By Shannon Kindornay
The adoption of >Transforming Our World, the outcome document for the UN High-Level Summit this week represents a momentous occasion. In addition to expanding the agenda from the Millennium Development Goals, the Sustainable Development Goals (SDGs) have also been billed as representing a paradigm shift in at least one important way (though there are others as this series will show). These global goals will be universal in nature, applying to all countries, not just developing ones.
But how likely are we to see a true paradigm shift -- one that recognizes the shared sustainable development challenges all countries and people face? What does this look like in practice? And what does it really mean for Canada?
Universal means everywhere for everyone. As I argue in a recent paper, the global goals articulate an agenda for all people, regardless of their place of origin. As a universal agenda, the global goals should spur action at the national level across countries on domestic policy issues as well as how countries engage internationally. In Canada, the universal agenda has at least three key implications.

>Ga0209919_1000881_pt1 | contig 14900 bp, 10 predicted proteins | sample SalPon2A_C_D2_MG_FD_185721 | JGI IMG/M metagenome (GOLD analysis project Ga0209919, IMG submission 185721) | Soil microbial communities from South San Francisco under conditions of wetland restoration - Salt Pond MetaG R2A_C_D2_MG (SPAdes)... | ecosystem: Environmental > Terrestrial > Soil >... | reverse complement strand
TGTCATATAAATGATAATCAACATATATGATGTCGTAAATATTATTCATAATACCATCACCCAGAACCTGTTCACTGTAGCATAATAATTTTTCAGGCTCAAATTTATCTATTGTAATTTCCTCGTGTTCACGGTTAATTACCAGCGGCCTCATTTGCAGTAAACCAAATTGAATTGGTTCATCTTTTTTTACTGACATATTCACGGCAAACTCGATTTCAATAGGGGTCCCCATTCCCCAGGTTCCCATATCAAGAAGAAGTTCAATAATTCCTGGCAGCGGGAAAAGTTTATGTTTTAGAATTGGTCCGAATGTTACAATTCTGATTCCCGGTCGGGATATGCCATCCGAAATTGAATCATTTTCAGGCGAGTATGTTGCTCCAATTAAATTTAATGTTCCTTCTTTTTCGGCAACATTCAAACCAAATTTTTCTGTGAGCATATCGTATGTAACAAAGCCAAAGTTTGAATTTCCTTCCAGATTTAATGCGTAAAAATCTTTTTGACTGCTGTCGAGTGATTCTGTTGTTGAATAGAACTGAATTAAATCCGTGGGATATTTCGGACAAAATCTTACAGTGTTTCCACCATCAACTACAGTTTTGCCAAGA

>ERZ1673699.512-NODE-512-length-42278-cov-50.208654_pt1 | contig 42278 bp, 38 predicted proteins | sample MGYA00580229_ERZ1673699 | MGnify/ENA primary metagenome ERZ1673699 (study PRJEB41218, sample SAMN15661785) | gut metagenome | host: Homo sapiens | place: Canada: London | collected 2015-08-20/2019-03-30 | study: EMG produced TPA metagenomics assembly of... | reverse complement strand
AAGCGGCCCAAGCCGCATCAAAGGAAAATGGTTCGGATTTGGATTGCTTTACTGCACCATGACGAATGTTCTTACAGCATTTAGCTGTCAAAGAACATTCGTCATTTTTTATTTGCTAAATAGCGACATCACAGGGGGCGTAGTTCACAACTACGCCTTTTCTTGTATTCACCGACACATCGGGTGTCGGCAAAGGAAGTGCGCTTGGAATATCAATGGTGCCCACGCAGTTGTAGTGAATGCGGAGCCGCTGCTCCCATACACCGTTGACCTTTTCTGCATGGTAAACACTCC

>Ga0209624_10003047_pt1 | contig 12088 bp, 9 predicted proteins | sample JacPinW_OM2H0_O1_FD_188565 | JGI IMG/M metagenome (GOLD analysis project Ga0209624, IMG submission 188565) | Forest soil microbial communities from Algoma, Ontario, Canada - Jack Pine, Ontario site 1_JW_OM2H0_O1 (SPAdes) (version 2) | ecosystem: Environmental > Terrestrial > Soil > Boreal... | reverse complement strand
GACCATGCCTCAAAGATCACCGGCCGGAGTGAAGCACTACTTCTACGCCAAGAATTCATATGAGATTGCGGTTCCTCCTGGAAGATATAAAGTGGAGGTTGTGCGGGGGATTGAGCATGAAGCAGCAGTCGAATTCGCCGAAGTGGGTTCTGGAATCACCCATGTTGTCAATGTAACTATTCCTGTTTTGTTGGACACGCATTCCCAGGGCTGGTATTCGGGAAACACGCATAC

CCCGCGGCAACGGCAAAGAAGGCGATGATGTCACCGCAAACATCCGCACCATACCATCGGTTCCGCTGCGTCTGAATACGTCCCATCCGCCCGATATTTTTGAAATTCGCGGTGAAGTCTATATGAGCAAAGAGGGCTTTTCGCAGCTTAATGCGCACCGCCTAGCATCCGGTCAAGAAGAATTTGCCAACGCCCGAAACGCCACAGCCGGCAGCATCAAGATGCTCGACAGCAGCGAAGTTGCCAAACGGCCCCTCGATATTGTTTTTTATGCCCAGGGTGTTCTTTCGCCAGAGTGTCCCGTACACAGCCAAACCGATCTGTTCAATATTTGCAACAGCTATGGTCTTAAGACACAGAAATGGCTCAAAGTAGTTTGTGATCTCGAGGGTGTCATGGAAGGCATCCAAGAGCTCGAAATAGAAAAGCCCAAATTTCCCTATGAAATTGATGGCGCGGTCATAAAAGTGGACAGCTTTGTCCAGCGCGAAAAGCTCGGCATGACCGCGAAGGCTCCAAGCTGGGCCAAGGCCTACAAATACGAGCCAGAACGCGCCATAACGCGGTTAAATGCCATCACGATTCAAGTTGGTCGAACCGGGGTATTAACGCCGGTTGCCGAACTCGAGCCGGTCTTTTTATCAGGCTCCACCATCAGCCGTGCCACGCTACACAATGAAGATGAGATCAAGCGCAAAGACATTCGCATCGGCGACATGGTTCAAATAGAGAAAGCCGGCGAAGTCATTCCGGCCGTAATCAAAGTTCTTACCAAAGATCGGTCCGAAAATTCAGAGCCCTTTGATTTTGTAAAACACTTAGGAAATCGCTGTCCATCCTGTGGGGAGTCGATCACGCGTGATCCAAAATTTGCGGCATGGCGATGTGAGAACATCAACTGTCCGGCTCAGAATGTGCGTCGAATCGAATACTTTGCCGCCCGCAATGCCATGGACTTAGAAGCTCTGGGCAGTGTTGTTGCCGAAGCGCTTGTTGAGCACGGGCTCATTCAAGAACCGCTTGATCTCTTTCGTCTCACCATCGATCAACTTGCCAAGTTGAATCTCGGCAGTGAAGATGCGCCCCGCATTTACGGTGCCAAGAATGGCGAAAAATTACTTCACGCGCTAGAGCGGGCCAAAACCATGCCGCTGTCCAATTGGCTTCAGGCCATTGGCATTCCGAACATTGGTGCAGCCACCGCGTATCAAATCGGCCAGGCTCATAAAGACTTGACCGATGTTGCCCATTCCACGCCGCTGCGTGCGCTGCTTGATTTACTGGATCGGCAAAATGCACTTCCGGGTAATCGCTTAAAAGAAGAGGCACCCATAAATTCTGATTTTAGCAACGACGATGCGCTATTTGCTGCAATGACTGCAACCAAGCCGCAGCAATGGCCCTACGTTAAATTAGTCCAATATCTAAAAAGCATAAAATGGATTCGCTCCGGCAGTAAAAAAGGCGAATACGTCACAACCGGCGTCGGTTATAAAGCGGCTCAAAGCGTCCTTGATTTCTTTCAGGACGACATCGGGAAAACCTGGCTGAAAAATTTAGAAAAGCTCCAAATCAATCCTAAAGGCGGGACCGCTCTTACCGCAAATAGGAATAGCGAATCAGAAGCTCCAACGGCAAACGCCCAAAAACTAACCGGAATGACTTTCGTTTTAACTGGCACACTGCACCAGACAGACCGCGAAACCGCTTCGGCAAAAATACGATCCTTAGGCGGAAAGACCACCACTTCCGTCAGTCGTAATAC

First, it means we need action on realizing sustainable development here at home -- addressing the challenges we face including the ongoing marginalization and inequalities faced by indigenous peoples, women, and other groups in Canadian society and improving our environmental track record --- for starters.
Second, it means Canada needs to step up our contributions to tackling global public goods. We will need to improve efforts to address climate change and support global reforms in areas such as illicit capital flight, taxation, investment and trade.
Finally, Canada has a responsibility to assist other countries in realizing the SDGs -- meaning we need to think carefully about how we engage with developing countries and how international cooperation, including aid, can best support countries to realize their sustainable development ambitions.
So where are we on universality? Nearly a year ago I raised a red flag on the issue of universality, suggesting that despite the rhetoric, the SDGs will be universal in name, but not in practice. At the time, engagement in high(er) income countries on the implications for domestic policy was notably lacking.
Has much changed? In my perspective, not much; but it needs to, and quickly. Some reports have come out weighing in on how to apply the SDGs to high income countries (see, for example, ECDPM report, Stakeholder forum report, and Canadian Post-2015 Data Test case study). Some European countries have also begun national consultations.
Nevertheless, it is not yet clear how universal the universal agenda will really be. What is clear is that the paradigm shift promised by the SDGs requires that all countries (or at least most of them) take steps to implement them according to their national context.